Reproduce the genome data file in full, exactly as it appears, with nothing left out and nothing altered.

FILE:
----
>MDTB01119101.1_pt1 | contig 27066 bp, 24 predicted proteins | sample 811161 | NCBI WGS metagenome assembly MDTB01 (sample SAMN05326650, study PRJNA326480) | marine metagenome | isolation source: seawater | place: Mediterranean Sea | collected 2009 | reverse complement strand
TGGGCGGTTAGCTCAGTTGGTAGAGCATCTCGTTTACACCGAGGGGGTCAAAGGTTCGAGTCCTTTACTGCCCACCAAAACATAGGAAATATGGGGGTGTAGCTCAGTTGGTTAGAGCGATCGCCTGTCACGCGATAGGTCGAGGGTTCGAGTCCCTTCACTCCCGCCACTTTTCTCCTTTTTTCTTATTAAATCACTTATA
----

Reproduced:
>MDTB01119101.1_pt1 | contig 27066 bp, 24 predicted proteins | sample 811161 | NCBI WGS metagenome assembly MDTB01 (sample SAMN05326650, study PRJNA326480) | marine metagenome | isolation source: seawater | place: Mediterranean Sea | collected 2009 | reverse complement strand
TGGGCGGTTAGCTCAGTTGGTAGAGCATCTCGTTTACACCGAGGGGGTCAAAGGTTCGAGTCCTTTACTGCCCACCAAAACATAGGAAATATGGGGGTGTAGCTCAGTTGGTTAGAGCGATCGCCTGTCACGCGATAGGTCGAGGGTTCGAGTCCCTTCACTCCCGCCACTTTTCTCCTTTTTTCTTATTAAATCACTTATA